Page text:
LP: You have a new book coming out any day now called Race to the Polar Sea: The Heroic Adventures and Romantic Obsessions of Elisha Kent Kane. What can you tell us about this book?
KM: Race to the Polar Sea tells the story of Elisha Kent Kane, a nineteenth-century explorer who sailed north in search of an Open Polar Sea, hoping to rescue survivors from the lost expedition of Sir John Franklin. After surviving two horrific winters in the Arctic, discovering the so-called American Route to the North Pole, and forging a unique alliance with the Inuit, Kane led his men in the most dramatic escape in northern exploration history, man-hauling sledges and sailing hundreds of kilometres in small open boats. Kane was the most literate and artistic of all northern explorers, and he left a vivid portrait of the Arctic that speaks to the contemporary debate about global warming. Once celebrated, Kane has been largely forgotten. In my book, I trace this to his relationship with Maggie Fox – a “spirit rapper” from Ontario whose tragic death has been wrongly blamed on Kane. Race to the Polar Sea also draws on a long-lost journal I found in the possession of a Calgary antiquarian. There’s more at www.kenmcgoogan.com.
LP: This will be your fourth book dealing with early Arctic exploration. These books have been extremely popular. What’s next, do you have plans for more books looking at the same eras? Do you have any plans for a contemporary Arctic book?
KM: Race to the Polar Sea is the fourth and final stand-alone volume in what I consider an Arctic Discovery Quartet. These works augment and resonate with each other, and can be read in any order. I see the four as speaking to contemporary concerns, and for the moment, at least, they represent all I have to say about the Arctic.
LP: What aspect of the Arctic region appeals to you personally?
KM: I seem to be obsessed with exploration history: so many dangerous voyages and disastrous expeditions, so many complex and revealing encounters with native peoples, so many heroic figures and damn-fool idiots, so much hubris, so much cheating and lying, so many mistakes, so many tragic deaths. Arctic exploration is Canada’s answer to the American Civil War: we can’t get enough of it. Certainly, I can’t.
LP: With the Arctic seeming to suddenly emerge as an important environmental and news story do you find yourself in demand now as an Arctic expert?
KM: I have experienced an increase in requests, yes. Some people say I’ve never seen a microphone I don’t love.
LP: You’ve been visiting the Arctic on a fairly regular basis over the past decade, what changes are you noticing?
KM: Because I have spent ten years immersed in the history of Arctic exploration, I carry in my head a vivid picture of the Arctic of the eighteenth and nineteenth centuries. As a result, when I look around today, I see the changes that have happened since then – both among the Inuit, but also in the landscape. Last year, while sailing in the Northwest Passage, where once Elisha Kane struggled through upraised tables of ice fourteen feet thick, I looked out and saw nothing but open water. That contrast shocked me. Obviously, it speaks to global warming.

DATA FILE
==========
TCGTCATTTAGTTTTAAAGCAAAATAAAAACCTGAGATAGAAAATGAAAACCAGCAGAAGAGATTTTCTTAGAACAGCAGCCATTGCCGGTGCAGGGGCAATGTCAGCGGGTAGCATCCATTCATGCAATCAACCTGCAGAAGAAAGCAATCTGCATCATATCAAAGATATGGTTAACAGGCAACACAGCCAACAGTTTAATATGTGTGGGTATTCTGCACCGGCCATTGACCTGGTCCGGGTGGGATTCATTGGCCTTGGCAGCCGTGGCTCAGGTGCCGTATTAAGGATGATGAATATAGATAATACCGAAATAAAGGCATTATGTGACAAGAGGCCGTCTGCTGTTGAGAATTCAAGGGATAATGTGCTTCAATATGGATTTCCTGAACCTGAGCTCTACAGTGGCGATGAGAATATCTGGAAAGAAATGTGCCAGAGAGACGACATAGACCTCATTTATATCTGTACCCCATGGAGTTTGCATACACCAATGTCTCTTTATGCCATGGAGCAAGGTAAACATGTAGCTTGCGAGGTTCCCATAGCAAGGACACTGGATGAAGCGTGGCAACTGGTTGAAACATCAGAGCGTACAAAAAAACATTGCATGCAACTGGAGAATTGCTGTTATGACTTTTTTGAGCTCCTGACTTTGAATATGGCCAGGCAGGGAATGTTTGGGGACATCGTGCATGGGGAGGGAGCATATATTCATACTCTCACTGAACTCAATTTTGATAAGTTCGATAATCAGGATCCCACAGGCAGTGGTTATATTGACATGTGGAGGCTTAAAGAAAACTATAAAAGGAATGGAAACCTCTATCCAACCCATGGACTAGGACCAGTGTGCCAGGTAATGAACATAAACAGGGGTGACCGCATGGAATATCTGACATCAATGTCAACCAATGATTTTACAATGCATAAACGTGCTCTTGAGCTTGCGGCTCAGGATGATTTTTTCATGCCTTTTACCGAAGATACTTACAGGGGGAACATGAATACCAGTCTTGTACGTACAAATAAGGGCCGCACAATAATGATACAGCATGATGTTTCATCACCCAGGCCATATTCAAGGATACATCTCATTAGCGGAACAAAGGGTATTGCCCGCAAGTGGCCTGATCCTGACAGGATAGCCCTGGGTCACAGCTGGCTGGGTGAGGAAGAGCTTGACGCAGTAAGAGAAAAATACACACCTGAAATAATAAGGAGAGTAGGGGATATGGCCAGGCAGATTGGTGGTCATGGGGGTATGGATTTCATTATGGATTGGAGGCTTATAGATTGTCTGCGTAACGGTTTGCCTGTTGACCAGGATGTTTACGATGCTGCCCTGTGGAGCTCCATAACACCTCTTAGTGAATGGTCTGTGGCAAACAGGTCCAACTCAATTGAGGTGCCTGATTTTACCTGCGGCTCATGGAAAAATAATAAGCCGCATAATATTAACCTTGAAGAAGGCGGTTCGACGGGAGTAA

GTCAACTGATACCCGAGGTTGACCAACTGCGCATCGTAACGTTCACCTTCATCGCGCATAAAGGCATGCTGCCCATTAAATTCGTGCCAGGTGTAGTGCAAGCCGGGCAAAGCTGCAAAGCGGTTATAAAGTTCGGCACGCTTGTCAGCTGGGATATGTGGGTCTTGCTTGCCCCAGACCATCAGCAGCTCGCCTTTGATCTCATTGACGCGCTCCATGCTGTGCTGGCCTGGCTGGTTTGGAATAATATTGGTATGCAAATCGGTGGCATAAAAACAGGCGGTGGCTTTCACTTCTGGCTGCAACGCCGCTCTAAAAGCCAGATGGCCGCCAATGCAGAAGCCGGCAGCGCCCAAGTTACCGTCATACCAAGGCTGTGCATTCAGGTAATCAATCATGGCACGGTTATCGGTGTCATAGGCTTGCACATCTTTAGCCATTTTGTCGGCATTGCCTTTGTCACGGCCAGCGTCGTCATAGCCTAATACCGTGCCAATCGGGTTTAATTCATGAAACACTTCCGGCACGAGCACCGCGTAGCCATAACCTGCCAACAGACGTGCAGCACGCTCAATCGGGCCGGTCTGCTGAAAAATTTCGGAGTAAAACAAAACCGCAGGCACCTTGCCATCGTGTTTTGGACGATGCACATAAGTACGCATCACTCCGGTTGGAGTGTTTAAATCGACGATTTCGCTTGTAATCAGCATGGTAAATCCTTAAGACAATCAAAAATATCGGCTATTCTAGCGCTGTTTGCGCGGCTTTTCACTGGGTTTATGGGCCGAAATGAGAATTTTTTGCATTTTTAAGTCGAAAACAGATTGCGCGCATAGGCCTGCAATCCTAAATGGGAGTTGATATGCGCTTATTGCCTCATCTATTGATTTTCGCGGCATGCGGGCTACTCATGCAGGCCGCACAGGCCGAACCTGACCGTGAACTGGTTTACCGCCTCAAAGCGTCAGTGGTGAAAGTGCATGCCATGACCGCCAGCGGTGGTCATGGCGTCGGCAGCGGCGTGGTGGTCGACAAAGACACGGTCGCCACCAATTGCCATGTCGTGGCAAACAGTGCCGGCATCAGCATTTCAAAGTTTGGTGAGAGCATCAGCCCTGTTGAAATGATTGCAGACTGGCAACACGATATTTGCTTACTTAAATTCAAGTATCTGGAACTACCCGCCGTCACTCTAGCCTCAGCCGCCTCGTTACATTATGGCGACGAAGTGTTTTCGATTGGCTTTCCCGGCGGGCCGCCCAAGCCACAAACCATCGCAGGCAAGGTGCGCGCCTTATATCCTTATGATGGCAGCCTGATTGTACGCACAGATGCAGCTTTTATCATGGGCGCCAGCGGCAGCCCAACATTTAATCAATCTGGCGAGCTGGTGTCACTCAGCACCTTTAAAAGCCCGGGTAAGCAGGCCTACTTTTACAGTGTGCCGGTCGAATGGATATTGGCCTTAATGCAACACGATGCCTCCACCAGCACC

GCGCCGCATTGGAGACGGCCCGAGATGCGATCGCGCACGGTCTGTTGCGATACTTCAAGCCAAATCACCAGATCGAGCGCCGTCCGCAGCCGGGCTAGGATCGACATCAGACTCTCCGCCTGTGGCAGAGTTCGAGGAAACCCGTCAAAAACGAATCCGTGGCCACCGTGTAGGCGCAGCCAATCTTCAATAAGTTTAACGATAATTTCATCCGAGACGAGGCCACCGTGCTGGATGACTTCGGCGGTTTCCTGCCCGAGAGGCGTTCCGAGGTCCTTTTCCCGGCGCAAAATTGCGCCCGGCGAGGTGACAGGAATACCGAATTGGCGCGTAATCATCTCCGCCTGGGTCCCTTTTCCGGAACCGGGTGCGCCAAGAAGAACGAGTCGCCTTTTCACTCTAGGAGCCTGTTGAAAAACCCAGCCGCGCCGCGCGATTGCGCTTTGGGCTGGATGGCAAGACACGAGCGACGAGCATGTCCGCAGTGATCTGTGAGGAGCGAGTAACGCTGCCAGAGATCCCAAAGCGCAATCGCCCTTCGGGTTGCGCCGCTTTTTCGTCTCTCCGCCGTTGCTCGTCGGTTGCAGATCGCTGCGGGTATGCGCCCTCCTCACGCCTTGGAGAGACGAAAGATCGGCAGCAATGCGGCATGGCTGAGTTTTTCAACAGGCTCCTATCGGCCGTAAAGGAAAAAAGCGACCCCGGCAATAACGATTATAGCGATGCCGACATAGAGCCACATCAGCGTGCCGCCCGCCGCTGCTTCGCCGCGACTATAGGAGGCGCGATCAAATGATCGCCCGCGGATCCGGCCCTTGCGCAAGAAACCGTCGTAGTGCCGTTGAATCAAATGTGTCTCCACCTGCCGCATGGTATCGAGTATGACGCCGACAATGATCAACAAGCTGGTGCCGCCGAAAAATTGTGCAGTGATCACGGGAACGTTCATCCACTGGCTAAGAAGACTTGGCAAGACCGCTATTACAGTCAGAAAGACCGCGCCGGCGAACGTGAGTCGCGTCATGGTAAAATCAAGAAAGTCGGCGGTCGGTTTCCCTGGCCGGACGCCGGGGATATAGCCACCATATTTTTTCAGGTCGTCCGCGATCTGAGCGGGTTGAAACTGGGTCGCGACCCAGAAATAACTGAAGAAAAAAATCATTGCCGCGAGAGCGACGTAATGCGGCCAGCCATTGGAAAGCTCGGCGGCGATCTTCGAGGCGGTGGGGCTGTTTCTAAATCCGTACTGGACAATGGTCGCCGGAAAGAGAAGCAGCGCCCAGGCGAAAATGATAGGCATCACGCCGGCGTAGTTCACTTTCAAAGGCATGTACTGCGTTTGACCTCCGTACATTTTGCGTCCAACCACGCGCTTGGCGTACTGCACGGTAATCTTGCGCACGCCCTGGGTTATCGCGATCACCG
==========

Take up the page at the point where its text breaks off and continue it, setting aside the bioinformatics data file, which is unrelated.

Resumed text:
LP: What do you see transpiring in the Arctic over the next couple of decades?
KM: More melting of the ice cap, less sea ice, worsening conditions for polar bears, more ships arriving from around the world, more chest-thumping from polar nations, more disputes about who controls the Northwest Passage, more searches for Franklin, more argument and contention, more ships carrying diamonds, more tankers carrying oil, and maybe an environmental disaster or two.
LP: Other books you have written have used Jack Kerouac and the Beats as a subject, any plans to return to that theme?
KM: Jack Kerouac was the first explorer I went chasing. Not long ago, I published a final revision of my first novel, called Visions of Kerouac: Satori Magic Edition. It’s available online and at www.WillowAvenueBooks.com. I had fun with it, and like to think it stands up.
LP: You spent many years as a working journalist and books editor. Do you miss that world at all?
KM: These days, while I put most of my energy into books, I do write some journalism – articles for The Beaver and The Globe and Mail, a books column for Active magazine. Of course, that’s different from daily newspapering. I don’t miss the stress or the office politics, but for sure I interacting with so many interesting people. Also the soapbox and the regular pay cheque – they were big positives.
LP: You grew up in Quebec, spent many years in Calgary and now live in Toronto. As a writer what are the differences?
KM: For someone who writes in English, no matter how well you speak French, living in Montreal means dealing with the French-English dichotomy, one way or another. You can’t get away from it. A writer in Calgary is up against it locally. Slowly but surely, neo-conservatives have decimated a once-thriving book publishing industry. Toronto still has a viable book-trade infrastructure. The barbarians are at the gates, but writers at all levels can still find places to publish.
LP: What are you reading now?
KM: We recently returned from five weeks in Scotland, my wife and I, and I’m reading a whack of books about Scots in Canada.